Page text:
Georgia Aquarium offers a look inside sea creatures
ATLANTA — The Georgia Aquarium is giving visitors the chance to peer inside the bodies of giant sea creatures.
The exhibit, “Sea Monsters Revealed: Aquatic Bodies,” includes the preserved bodies of sharks and other animals with their flesh stripped away to expose muscles, bones and organs underneath.
The exhibit, which opened this weekend in the aquarium, is similar to the popular “Bodies” and “Body Worlds” exhibits of dissected human bodies that have toured the world.
The “Sea Monsters Revealed” show includes 18 big sea creatures — a 6-foot-wide devil ray, a 15-foot-long mako shark and an 18-foot-long, 3,000-pound whale shark — along with more than 150 individual organs and smaller animals.
As visitors walk along one side of the giant whale shark, the characteristic gray skin with white dots can be seen. Walking up the other side, that skin has been taken away to show the muscle structure underneath. A cavity opened underneath the shark shows comb-like structures along its gills that allows the shark to filter the water for food.
Another remarkable part of the exhibit is a silky shark with the skin peeled away on one side to reveal several embryos inside her abdomen.
“These are creatures that historically, in the early days when they were first discovered, were considered monsters because early sailors who saw these animals really didn't know what they were,” said aquarium spokesman Cary Rountree. “Over time, it's been revealed that they're actually some of the most marvelous animals in our ocean.”
Visitors to the Georgia Aquarium can see live examples of whale sharks and devil rays, and then see how their bodies work in the new exhibit, Rountree said.
The preserved specimens do not include animals from the Georgia Aquarium. All of the animals in the “Sea Monsters Revealed” exhibit were recovered from fisheries and other sources in accordance with animal protection standards, the aquarium says.
The bodies are preserved using a polymer preservation technique known as plastination, which was used on the human specimens in the “Bodies” exhibit. The process prevents decay by first replacing water and fatty materials in the cells with acetone and then with plastics, such as silicone rubber, polyester or epoxy resin.
The preserved bodies are durable but must be handled carefully as parts could easily break off, Rountree said.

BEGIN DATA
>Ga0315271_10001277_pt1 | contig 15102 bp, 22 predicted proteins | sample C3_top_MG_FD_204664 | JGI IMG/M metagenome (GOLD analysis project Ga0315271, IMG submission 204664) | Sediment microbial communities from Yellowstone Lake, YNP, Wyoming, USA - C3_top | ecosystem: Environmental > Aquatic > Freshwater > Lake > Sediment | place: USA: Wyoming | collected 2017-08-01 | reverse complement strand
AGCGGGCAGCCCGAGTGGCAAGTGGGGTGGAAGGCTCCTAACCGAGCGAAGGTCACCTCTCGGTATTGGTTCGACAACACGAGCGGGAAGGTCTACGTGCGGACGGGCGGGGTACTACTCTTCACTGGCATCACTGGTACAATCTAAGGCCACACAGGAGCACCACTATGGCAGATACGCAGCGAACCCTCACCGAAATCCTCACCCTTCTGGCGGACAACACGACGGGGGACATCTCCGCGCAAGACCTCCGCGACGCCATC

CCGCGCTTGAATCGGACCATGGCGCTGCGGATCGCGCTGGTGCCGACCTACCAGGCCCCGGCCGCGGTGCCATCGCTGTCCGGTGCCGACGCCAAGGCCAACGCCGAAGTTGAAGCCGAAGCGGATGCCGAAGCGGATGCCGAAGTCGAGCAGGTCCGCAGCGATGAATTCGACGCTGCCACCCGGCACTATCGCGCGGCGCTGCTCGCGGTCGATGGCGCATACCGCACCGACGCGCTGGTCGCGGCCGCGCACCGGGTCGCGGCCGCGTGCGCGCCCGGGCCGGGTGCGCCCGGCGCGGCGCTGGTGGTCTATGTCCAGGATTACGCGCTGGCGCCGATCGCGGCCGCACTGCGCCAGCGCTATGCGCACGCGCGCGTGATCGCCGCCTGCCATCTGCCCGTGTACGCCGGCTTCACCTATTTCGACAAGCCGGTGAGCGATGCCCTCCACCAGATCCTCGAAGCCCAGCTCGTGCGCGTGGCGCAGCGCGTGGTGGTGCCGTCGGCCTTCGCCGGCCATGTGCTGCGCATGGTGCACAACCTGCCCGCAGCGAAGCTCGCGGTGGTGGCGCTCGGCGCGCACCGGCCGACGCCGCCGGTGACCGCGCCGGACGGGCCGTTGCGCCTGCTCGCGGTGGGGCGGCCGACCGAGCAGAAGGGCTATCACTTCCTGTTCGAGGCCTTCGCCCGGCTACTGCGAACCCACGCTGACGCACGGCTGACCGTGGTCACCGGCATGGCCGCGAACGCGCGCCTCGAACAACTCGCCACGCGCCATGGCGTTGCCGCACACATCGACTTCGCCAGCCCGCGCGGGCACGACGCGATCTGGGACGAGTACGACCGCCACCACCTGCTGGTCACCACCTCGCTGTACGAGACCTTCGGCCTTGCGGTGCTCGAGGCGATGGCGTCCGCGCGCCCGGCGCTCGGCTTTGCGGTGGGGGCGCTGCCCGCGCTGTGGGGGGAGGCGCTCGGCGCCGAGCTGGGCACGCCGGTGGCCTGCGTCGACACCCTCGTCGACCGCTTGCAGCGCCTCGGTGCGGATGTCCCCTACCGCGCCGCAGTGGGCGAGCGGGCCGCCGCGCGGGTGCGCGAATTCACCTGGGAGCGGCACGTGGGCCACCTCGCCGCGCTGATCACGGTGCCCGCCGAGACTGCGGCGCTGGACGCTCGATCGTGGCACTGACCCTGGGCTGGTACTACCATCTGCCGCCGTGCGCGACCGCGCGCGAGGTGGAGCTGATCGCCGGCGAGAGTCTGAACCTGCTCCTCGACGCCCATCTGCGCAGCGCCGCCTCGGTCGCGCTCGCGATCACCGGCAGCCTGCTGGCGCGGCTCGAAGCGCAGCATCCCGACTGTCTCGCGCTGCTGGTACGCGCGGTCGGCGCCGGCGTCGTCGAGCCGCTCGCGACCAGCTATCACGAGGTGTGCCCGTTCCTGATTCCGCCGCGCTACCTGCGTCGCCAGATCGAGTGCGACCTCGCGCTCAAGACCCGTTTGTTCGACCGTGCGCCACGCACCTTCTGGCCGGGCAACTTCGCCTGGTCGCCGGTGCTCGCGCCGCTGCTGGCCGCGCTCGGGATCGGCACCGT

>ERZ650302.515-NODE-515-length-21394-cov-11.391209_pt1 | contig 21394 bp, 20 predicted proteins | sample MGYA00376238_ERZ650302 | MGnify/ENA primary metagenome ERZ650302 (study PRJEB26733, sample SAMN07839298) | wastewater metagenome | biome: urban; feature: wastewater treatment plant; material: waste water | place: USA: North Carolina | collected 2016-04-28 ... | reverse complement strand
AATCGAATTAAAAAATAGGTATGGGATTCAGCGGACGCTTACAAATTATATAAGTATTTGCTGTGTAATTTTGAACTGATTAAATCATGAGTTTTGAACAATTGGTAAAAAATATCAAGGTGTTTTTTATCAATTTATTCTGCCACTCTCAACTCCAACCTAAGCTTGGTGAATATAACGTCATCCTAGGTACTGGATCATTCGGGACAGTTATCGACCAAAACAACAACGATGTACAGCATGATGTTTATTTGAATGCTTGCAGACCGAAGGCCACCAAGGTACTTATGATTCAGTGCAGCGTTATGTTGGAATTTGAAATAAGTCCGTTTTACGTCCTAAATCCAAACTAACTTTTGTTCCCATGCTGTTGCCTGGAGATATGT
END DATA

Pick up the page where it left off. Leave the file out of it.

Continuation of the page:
The Georgia Aquarium is the second stop for the exhibit, which is billed as the world's largest exhibition of plastinated sea creatures. Earlier this year it was at the Museum of Science and Industry in Tampa, Fla. It will be open in Atlanta for at least a year, but its run may be extended based on its popularity.
In addition to the preserved bodies, the exhibit includes a brief history of man's interaction with these great sea creatures and a number of video and text displays.
Show commenting policy
TribLive commenting policy
You are solely responsible for your comments and by using TribLive.com you agree to our Terms of Service.
We moderate comments. Our goal is to provide substantive commentary for a general readership. By screening submissions, we provide a space where readers can share intelligent and informed commentary that enhances the quality of our news and information.
While most comments will be posted if they are on-topic and not abusive, moderating decisions are subjective. We will make them as carefully and consistently as we can. Because of the volume of reader comments, we cannot review individual moderation decisions with readers.
We value thoughtful comments representing a range of views that make their point quickly and politely. We make an effort to protect discussions from repeated comments either by the same reader or different readers.
We follow the same standards for taste as the daily newspaper. A few things we won't tolerate: personal attacks, obscenity, vulgarity, profanity (including expletives and letters followed by dashes), commercial promotion, impersonations, incoherence, proselytizing and SHOUTING. Don't include URLs to Web sites.
We do not edit comments. They are either approved or deleted. We reserve the right to edit a comment that is quoted or excerpted in an article. In this case, we may fix spelling and punctuation.
We welcome strong opinions and criticism of our work, but we don't want comments to become bogged down with discussions of our policies and we will moderate accordingly.
We appreciate it when readers and people quoted in articles or blog posts point out errors of fact or emphasis and will investigate all assertions. But these suggestions should be sent via e-mail. To avoid distracting other readers, we won't publish comments that suggest a correction. Instead, corrections will be made in a blog post or in an article.
- Nivolumab shines in fighting cancerous lung tumors in immunotherapy regimen
- Houthis capture at least 4 U.S. citizens
- FBI says lab errors extend to 1999
- Thousands attend B.B. King viewing
- Texas waters yield 4 bodies as death toll climbs; rainfall records fall across state
- Mind was ‘falling apart,’ Colorado theater killing suspect says
- H3N2 dog flu not cause for panic, experts say
- Anthrax shipments underreported
- Legal battle over Brazilian emerald likely at end
- Cuba removed from U.S. terrorism list
- Ginsburg flung open doors for women